Featured media resource: Making Lunch Local for California Kids (Youth Radio)
California public schools serve 560 million lunches a year. In a place that also grows a lot of this country’s food, it makes sense that California kids would eat California meals. That’s the idea behind a new school lunch plan that rolled out in late October called California Thursdays. Fifteen districts across the state have partnered with the program, including the biggest, like Los Angeles and San Diego. Youth Radio reporter Maya Escobar samples one of the new California Thursday recipes, and goes over the benefits and challenges involved in overhauling school lunch.
How can schools make lunches more appealing to teens? Are teens willing to eat healthier, locally-sourced school lunches? Why do you think some pushes for healthier and more environmentally sustainable school lunch have failed? Share a picture of what you like to eat for lunch and explain why. #DoNowLunch
How to Do Now
To respond to the Do Now, you can comment below or post your response on social media platforms such as Twitter, Instagram, Tumblr, Vine, Flickr, Google +, etc. Just be sure to include #DoNowLunch in your posts.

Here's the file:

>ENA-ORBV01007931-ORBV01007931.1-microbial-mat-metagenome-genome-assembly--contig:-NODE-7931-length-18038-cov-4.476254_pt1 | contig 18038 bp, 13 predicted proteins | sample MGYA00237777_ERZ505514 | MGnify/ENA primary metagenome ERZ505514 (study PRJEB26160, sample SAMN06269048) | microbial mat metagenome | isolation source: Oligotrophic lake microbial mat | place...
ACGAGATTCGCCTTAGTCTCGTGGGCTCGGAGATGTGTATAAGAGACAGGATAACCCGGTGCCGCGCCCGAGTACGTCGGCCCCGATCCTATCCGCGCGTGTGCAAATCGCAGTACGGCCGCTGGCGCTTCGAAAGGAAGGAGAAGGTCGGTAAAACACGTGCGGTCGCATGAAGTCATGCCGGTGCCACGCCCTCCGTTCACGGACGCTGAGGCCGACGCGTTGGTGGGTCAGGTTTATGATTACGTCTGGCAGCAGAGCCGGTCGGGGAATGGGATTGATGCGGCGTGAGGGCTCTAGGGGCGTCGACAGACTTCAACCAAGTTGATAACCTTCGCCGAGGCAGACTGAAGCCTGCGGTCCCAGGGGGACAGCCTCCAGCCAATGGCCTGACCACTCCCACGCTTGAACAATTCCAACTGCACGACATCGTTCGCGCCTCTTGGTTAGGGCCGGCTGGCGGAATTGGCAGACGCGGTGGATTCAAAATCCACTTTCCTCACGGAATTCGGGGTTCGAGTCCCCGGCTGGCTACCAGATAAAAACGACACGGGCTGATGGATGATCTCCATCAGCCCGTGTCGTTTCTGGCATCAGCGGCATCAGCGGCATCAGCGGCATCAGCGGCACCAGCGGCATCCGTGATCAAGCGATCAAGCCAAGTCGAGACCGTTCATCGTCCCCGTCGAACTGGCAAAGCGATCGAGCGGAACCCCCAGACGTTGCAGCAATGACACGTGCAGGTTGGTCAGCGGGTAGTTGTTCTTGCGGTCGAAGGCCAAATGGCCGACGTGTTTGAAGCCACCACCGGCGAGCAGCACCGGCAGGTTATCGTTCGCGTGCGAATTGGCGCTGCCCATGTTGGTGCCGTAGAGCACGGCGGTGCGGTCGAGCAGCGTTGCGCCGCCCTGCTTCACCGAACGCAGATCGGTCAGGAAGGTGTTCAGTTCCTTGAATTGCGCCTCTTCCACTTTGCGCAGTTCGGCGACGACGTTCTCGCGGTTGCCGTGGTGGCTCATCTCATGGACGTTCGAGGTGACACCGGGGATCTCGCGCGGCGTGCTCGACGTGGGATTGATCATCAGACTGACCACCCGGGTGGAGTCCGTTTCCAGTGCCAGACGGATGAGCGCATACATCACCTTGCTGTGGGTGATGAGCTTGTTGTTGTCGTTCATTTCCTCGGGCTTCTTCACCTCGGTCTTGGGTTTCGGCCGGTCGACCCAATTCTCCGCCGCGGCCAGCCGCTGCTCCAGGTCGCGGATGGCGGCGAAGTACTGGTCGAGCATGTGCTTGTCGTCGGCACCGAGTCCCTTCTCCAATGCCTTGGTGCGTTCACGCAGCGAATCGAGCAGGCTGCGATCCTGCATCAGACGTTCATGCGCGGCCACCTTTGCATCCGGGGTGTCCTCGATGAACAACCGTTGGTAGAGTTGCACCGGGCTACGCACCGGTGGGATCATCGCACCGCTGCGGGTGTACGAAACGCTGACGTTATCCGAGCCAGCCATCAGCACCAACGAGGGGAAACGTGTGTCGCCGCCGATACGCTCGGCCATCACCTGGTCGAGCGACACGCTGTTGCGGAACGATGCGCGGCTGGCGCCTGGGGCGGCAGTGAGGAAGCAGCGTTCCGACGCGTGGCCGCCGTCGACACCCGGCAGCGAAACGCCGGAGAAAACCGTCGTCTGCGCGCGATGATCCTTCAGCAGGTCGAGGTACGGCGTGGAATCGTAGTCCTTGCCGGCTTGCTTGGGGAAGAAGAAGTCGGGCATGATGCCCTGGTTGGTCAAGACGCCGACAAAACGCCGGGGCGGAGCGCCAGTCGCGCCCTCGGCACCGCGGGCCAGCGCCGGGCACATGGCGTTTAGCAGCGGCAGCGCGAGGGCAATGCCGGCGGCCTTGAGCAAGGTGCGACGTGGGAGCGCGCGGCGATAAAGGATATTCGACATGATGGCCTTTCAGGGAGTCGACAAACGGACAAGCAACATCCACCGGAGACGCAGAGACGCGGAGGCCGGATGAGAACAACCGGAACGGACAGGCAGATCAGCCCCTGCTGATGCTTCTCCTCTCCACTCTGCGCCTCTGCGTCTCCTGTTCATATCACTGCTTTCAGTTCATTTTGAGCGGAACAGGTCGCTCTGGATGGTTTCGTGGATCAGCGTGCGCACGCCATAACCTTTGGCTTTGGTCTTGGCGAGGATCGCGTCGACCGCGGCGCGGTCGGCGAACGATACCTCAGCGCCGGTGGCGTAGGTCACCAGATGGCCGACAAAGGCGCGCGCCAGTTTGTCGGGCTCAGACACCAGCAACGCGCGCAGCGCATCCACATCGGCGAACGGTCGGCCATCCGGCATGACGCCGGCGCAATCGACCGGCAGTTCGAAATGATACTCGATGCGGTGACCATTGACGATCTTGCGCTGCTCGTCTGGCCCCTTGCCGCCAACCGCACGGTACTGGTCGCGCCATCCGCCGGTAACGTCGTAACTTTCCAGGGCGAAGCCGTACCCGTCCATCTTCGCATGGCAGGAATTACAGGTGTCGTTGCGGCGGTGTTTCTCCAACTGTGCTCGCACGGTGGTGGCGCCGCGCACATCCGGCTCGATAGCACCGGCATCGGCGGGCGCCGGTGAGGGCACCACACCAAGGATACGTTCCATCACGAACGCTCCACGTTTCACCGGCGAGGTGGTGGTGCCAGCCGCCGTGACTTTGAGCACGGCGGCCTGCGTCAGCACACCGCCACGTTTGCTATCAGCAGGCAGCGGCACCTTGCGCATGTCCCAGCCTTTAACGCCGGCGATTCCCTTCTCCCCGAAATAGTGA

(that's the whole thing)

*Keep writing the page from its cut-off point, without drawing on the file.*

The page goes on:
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Learn More about School Lunches
School lunchrooms are sometimes called the biggest restaurant chain in America, and in districts across the country, there’s a push for healthier, locally sourced ingredients. Given the fact that childhood obesity has more than doubled in children and quadrupled in adolescents in the past 30 years, revamping school lunch menus sounds like a really good idea. But in practice, improving school lunch is harder than it sounds.
The first issue is cost. School lunch is bound by federal requirements and a strict budget. And local, sustainably grown ingredients often cost more than standard school lunch fare. Some districts have dealt with increased food prices by serving more vegetarian meals. Others have limited their special menus to just a few times a month, rather than every day.